I started out just packing up my truck and taking it to market but soon discovered I needed more room, especially now that we're filling lots of orders through the Friends & Farmers Cooperative online market. Nearly 100 pounds of potatoes + pies + eggs + cookies + tent + table + weights, etc. isn't really what a CRV was built for. My farmer advised me to learn how to drive one of the white box trucks they use on the farm for markets, deliveries and such. He said if I felt comfortable behind the wheel, I could use it by myself for every market instead of waiting until June or so until the family joins me with additional produce.
At first, I felt a little uneasy about it. In my mind, I remembered the truck being much bigger than it actually is. I was picturing myself behind the wheel of a mack with black smoke rolling out behind me. But I started thinking to myself, "If you're going to live on a farm for the rest of your life, you can't let a truck intimidate you." So we made a date night out of my maiden voyage in the truck (I know, so romantic!) and drove to Lock Haven and back, plus a little extra. We drove on highway and back country roads, parking lots and teensy weensy neighborhood lanes. I even spent a solid half an hour aligning the truck up to a loading dock at a supermarket over and over. At one point during the evening, Mark said something along the lines of,
"I couldn't have done that any better myself," and I felt my heart swell with pride.
It isn't so much learning how to drive the truck itself; it's what the truck represents to me. That truck is a symbol of the trust between Mark's family and me. A woman has never driven a vehicle on the farm until now, let alone one of the market trucks.
I don't even share their last name yet, but Mark's father didn't hesitate when it came to adding my name to the insurance so that I can drive the farm vehicles. I don't know how to begin to describe how that feels.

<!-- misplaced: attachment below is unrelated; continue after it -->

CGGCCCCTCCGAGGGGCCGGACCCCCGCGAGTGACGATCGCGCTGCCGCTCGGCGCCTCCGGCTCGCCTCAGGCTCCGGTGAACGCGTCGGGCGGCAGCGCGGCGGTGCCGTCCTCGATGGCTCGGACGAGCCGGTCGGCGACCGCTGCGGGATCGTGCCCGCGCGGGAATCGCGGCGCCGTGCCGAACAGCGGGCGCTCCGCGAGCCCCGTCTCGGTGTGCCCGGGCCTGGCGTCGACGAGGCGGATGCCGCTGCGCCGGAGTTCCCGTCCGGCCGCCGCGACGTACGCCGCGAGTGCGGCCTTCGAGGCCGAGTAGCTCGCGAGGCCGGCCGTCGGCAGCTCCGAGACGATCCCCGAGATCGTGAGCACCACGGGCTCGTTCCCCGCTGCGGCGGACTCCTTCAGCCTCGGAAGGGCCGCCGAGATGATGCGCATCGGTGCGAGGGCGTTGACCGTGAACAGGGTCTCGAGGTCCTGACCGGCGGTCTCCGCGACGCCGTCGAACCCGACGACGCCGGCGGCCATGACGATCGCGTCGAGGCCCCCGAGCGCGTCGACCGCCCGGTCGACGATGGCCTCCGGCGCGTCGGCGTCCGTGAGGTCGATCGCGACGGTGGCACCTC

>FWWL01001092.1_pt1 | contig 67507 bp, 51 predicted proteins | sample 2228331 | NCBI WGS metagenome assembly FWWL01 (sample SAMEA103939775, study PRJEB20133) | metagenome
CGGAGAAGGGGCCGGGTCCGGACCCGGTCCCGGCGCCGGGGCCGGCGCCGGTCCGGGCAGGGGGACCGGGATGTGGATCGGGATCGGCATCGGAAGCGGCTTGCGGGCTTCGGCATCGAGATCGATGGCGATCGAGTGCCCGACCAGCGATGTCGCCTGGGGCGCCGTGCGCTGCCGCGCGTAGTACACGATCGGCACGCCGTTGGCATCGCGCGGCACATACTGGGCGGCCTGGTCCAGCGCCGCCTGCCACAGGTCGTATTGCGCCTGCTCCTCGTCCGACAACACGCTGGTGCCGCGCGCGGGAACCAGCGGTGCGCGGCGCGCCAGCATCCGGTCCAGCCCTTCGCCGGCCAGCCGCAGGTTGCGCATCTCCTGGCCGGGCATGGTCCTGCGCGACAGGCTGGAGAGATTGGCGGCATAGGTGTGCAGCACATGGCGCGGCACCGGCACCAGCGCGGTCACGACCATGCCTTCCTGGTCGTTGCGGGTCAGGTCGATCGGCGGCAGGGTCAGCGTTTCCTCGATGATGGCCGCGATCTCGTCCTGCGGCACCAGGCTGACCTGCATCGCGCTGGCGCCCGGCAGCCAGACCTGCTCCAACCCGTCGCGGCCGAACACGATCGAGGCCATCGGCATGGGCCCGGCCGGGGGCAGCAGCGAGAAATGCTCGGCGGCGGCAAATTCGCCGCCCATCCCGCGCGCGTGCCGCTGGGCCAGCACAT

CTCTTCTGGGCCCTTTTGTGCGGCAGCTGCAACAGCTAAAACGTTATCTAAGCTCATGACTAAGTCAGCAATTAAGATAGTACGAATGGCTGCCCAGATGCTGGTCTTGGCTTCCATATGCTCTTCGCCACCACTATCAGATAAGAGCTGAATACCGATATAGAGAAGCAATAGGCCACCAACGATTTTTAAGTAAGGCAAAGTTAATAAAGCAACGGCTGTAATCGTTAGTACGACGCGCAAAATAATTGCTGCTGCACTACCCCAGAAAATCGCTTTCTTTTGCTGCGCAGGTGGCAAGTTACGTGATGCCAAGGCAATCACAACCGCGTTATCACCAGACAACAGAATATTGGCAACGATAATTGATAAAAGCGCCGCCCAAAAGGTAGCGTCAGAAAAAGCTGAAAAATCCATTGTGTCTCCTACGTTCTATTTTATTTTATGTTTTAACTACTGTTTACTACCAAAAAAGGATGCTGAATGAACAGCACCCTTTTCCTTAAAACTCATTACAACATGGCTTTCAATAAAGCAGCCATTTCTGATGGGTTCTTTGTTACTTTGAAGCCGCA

It may not seem significant, but to me it means the world.
Then for a time, I thought I had finally found the perfect union of creativity, teamwork and independence at my last bakery job.
It was a small artisan bakery with only a handful of employees, so there was often a mix of working together and working alone. I remember one of the first times I helped with bread production and I quickly caught on to shaping the loaves. There were three of us working on the same bench at times, each with his or her own particular touch, but all of us moving deftly through each step - a well choreographed ballet of adrenaline, focus and flour. Perhaps I'm idealizing it now, but there are moments when I miss that and I wish it could have lasted. Or rather, that it had actually existed the way I describe it. In reality, I was rarely helping with bread production because I was the girl and therefore, I belonged in the pastry corner. I wish the whole experience hadn't been undercut by disorganization, unprofessionalism and testosterone laden bouts of competition and harassment.
But it's useless to yearn for something that never was.
Thus far, I'm truly enjoying my new position behind the wheel, feeling all Furiosa as I drive the war rig...I mean box truck, from market to market. Don't worry, I don't actually drive Mad Max style. I only drive that way in my mind :) Even though the season is just beginning, I have high hopes for this new adventure. I'm learning something new everyday. Everyday, my eyes open a bit wider, my timidity diminishes that much more and my faith in the future deepens.
This rookie is ready for what comes next.